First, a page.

Schooner Ladona added to fleet of windjammers

Schooner Ladona added to windjammer fleet

ROCKLAND, Maine (NEWS CENTER) — This schooner looks new, but was actually a well-known part of the windjammer fleet for more than thirty years-- well-known along the coast as the Nathaniel Bowditch.

But she was falling apart from age until another veteran of the windjammer fleet decided to step in and save her.

For Noah Barnes, Ladona has been a labor of love.

"I couldn't help myself," Barnes said. "I don't know what to tell you, I couldn't help myself."

Love, but also lots of labor. Three years ago, he saw the schooner was in trouble.

"Anybody serious about it knew she would need major surgery … she was in serious need of a rebuild," Barnes said. "I took a hard look at my wife, Jane, and finally wore her down."

"It made me nervous … made me really nervous," Jane said. "And as we got into it, the project got bigger. It's been tough. Has not been a cakewalk."

But for Noah Barnes, windjammers like Ladona are part of life. He grew up — literally — on this one.

"I was a schooner rat. My folks bought the Taber when I was six[-years-old]," Barnes said.

That's the windjammer Stephen Taber, the oldest vessel in the fleet. Noah and Jane took it over 12 years ago. So, when the chance came to rescue the old Bowditch, they jumped at it. But the schooner was in much worse shape than either Barnes or boatbuilder Mike Rogers had thought.

"It's been long … a lot of hard work and a lot of decisions to make," Rogers said.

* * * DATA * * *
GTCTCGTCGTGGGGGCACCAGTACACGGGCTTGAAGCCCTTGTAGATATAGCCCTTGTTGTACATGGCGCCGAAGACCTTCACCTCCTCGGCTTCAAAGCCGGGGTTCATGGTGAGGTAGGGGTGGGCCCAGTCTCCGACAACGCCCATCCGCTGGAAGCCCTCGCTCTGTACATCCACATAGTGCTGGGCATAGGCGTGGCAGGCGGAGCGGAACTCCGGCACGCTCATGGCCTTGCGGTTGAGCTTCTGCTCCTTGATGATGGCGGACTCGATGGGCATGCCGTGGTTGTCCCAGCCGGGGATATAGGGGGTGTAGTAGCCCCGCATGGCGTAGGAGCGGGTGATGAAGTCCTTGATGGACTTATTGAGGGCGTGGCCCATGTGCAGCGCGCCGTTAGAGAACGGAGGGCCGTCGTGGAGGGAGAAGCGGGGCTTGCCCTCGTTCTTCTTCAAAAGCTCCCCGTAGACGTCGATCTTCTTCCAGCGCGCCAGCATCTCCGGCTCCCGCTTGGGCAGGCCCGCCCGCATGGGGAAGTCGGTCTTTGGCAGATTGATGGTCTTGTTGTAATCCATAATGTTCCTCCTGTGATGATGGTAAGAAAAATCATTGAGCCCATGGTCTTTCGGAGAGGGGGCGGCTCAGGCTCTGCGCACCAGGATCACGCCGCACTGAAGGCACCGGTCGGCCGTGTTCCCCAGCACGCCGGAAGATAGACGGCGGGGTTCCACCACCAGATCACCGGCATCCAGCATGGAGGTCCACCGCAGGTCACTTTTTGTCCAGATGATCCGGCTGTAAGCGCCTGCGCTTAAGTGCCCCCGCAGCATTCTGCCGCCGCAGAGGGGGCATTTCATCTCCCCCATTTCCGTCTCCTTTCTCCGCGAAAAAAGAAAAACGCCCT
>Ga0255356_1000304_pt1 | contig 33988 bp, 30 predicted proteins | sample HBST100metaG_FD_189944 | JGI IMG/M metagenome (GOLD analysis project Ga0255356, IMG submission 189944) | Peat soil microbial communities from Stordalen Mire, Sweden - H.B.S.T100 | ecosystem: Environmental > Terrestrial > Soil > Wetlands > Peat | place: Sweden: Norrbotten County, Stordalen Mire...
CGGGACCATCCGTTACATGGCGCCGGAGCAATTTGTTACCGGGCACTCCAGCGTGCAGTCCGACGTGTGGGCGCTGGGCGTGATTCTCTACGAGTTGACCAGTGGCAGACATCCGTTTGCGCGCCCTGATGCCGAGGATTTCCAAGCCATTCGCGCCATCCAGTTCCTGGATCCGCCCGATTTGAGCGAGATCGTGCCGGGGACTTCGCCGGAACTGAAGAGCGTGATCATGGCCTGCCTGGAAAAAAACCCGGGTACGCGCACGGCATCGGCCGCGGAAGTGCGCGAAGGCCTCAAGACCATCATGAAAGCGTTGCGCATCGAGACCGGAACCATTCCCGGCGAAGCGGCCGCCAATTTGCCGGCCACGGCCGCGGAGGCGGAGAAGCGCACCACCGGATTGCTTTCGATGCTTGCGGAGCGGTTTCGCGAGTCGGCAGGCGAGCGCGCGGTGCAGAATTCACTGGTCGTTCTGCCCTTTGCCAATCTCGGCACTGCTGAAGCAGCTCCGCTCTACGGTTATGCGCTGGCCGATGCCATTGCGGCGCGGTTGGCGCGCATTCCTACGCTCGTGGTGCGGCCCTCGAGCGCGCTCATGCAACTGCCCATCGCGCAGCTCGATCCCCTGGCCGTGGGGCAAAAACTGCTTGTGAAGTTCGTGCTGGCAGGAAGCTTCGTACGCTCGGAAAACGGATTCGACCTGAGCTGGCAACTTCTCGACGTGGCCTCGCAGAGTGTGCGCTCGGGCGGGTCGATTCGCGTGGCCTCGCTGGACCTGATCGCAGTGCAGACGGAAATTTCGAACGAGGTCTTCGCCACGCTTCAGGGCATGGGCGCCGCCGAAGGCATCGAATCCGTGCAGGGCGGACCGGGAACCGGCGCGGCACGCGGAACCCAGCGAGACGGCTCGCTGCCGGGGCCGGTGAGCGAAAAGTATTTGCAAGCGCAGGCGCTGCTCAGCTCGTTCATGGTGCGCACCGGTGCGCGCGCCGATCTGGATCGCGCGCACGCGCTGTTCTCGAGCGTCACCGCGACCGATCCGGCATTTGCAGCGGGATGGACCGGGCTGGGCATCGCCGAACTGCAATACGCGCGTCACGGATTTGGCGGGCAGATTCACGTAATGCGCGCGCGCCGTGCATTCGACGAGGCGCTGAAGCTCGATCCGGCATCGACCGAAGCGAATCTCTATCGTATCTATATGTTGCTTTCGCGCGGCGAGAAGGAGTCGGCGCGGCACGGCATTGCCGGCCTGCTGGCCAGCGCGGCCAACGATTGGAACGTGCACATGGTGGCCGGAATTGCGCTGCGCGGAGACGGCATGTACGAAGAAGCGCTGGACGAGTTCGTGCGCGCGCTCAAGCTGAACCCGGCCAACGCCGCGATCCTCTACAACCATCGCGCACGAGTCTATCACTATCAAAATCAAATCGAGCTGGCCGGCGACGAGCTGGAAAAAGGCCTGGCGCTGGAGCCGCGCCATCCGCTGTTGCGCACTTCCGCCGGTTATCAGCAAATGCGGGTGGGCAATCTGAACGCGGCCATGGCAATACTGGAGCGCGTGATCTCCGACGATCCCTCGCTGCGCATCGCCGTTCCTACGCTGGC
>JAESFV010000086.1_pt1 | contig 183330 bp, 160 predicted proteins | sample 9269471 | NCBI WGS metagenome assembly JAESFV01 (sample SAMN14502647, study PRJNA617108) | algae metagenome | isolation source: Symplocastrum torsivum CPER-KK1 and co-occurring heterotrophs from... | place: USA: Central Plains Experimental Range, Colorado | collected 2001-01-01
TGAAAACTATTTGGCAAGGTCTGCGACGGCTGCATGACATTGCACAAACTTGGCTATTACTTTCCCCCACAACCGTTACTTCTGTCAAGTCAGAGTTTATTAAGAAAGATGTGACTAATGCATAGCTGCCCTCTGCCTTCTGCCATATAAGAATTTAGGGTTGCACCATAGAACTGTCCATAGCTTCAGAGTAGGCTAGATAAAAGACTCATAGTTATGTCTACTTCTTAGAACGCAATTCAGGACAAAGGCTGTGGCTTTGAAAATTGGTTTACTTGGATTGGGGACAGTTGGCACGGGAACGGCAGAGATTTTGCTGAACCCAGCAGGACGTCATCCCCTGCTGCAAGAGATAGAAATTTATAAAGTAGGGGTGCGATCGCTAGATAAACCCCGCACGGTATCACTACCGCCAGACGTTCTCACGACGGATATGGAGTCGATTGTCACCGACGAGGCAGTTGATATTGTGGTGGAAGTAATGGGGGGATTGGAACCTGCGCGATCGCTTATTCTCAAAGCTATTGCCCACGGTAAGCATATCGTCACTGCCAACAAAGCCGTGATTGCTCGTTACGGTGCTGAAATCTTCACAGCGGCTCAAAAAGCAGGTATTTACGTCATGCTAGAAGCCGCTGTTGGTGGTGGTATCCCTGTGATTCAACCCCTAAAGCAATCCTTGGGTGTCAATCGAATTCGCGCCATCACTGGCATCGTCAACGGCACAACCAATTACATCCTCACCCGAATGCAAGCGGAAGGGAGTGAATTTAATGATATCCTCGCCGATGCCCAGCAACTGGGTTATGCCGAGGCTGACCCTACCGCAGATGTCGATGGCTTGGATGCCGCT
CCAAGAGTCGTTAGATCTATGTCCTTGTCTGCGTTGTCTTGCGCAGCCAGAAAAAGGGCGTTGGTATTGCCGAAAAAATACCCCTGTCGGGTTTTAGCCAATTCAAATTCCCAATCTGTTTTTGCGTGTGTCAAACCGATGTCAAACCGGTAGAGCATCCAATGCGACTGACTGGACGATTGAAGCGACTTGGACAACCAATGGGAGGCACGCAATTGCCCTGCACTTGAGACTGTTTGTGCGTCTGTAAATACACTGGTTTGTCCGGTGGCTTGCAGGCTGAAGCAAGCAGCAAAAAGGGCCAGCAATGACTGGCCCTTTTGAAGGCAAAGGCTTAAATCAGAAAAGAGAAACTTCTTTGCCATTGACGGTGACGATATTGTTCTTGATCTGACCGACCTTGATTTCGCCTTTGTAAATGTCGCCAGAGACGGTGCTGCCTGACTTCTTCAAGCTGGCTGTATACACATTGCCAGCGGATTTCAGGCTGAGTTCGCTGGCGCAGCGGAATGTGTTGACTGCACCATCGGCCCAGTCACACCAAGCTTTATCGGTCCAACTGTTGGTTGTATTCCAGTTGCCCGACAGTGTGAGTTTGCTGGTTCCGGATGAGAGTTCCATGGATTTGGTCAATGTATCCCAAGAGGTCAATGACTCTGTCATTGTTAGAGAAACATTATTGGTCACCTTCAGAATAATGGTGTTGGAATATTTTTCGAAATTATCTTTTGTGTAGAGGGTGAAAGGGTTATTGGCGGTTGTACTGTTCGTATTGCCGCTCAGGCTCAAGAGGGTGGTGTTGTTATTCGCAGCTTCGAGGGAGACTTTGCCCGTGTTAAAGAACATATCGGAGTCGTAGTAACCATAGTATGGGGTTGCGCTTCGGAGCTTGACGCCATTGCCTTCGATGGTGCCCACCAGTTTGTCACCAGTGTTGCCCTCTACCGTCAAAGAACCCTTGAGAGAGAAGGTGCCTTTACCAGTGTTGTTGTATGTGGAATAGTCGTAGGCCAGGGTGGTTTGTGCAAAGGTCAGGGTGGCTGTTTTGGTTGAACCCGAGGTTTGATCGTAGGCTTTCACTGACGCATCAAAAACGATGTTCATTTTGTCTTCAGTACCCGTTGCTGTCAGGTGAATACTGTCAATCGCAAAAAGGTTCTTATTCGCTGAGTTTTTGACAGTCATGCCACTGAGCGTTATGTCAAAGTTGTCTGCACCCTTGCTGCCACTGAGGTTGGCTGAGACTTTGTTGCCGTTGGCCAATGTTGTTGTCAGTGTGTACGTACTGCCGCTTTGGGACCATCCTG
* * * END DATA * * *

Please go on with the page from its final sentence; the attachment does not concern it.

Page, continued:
It took two years instead of one and cost a lot more than planned. The Ladona, said Barnes, is now almost completely new.

"Yeah, take care of this boat. She's good for another lifetime," Barnes said.

Now they're almost ready to sail. And while the windjammer business had been changing, Noah and Jane both said there will be enough passengers to support the second schooner.

"I think our brand of hospitality, host-manship, great food, serving line just really taking care of our guests. It's a working formula for us," Jane said.

"Stephen Taber is 147 years old this year," Barnes told kids Tuesday. "She is the oldest vessel in continuous service in America of any kind."

Captain Noah sailed the Taber Tuesday taking a crew of kids from North Yarmouth Academy. Their friend and business partner, J.R. Braugh, will captain the Ladona.

This week, after two years, the re-building ends. Sailing begins.

The name of that windjammer is the original name when she was launched as a private yacht in 1922 in East Boothbay.

She was used by the Coast Guard in World War Two and is a sister ship to another schooner you may have heard of: the arctic exploration ship Bowdoin, now owned by Maine Maritime Academy.

She's going through a major renovation of her own, not far from Rockland.

Copyright 2016 WCSH


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